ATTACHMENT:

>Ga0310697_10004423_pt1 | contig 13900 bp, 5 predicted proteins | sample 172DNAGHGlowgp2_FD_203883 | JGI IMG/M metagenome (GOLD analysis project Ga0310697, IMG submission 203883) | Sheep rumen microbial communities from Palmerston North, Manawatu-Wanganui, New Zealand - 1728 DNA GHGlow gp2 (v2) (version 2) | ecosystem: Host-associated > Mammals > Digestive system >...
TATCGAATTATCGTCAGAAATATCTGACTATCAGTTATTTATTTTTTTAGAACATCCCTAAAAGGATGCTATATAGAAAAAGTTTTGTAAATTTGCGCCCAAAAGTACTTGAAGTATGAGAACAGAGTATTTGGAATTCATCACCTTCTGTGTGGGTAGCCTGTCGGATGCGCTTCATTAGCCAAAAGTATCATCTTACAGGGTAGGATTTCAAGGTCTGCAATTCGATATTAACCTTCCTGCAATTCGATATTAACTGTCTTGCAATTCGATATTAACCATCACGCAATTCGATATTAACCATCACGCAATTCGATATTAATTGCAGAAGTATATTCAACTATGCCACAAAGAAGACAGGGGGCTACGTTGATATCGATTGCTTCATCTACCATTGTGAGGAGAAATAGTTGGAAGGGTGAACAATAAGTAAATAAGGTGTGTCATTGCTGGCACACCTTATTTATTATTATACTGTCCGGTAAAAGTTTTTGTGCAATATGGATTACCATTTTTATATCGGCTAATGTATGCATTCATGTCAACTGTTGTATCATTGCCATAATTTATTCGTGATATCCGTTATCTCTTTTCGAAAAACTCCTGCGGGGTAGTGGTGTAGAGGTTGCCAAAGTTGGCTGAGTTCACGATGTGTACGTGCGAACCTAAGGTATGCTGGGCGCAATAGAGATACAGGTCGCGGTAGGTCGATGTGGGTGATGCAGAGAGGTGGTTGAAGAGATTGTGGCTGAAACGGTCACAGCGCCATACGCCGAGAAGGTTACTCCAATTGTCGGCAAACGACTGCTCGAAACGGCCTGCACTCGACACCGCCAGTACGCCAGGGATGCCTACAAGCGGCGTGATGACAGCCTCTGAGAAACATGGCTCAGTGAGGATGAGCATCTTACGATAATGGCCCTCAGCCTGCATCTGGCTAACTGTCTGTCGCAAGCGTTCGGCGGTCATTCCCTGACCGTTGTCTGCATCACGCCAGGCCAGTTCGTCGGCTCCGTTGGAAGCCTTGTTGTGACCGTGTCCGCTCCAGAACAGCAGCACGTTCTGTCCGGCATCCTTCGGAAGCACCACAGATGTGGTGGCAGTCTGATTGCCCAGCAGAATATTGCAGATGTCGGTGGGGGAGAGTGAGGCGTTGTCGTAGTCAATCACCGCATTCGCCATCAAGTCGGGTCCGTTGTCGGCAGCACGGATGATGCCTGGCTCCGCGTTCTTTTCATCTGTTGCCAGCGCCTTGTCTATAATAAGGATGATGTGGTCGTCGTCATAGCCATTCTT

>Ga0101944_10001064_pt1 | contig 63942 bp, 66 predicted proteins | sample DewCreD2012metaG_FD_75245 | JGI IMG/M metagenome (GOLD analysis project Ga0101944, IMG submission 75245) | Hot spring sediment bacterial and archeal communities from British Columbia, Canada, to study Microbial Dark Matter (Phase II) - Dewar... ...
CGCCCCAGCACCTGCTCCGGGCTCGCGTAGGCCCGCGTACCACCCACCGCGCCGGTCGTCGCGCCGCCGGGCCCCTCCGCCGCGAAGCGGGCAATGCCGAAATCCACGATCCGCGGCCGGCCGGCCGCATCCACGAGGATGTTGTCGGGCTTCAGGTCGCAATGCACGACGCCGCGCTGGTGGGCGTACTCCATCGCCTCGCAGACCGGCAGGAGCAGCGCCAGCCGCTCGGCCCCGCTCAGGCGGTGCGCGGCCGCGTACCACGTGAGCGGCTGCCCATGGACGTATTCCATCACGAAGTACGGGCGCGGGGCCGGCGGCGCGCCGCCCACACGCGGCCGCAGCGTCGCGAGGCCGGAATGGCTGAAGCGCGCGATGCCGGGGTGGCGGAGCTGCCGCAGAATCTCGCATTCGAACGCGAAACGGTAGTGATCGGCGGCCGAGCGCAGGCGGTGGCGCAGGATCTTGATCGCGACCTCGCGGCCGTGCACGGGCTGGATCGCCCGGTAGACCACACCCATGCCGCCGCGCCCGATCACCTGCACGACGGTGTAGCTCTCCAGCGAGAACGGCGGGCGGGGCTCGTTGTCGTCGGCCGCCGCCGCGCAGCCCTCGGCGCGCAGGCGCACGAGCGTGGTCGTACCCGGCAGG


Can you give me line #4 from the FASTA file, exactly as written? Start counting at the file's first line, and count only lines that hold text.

CGCCCCAGCACCTGCTCCGGGCTCGCGTAGGCCCGCGTACCACCCACCGCGCCGGTCGTCGCGCCGCCGGGCCCCTCCGCCGCGAAGCGGGCAATGCCGAAATCCACGATCCGCGGCCGGCCGGCCGCATCCACGAGGATGTTGTCGGGCTTCAGGTCGCAATGCACGACGCCGCGCTGGTGGGCGTACTCCATCGCCTCGCAGACCGGCAGGAGCAGCGCCAGCCGCTCGGCCCCGCTCAGGCGGTGCGCGGCCGCGTACCACGTGAGCGGCTGCCCATGGACGTATTCCATCACGAAGTACGGGCGCGGGGCCGGCGGCGCGCCGCCCACACGCGGCCGCAGCGTCGCGAGGCCGGAATGGCTGAAGCGCGCGATGCCGGGGTGGCGGAGCTGCCGCAGAATCTCGCATTCGAACGCGAAACGGTAGTGATCGGCGGCCGAGCGCAGGCGGTGGCGCAGGATCTTGATCGCGACCTCGCGGCCGTGCACGGGCTGGATCGCCCGGTAGACCACACCCATGCCGCCGCGCCCGATCACCTGCACGACGGTGTAGCTCTCCAGCGAGAACGGCGGGCGGGGCTCGTTGTCGTCGGCCGCCGCCGCGCAGCCCTCGGCGCGCAGGCGCACGAGCGTGGTCGTACCCGGCAGG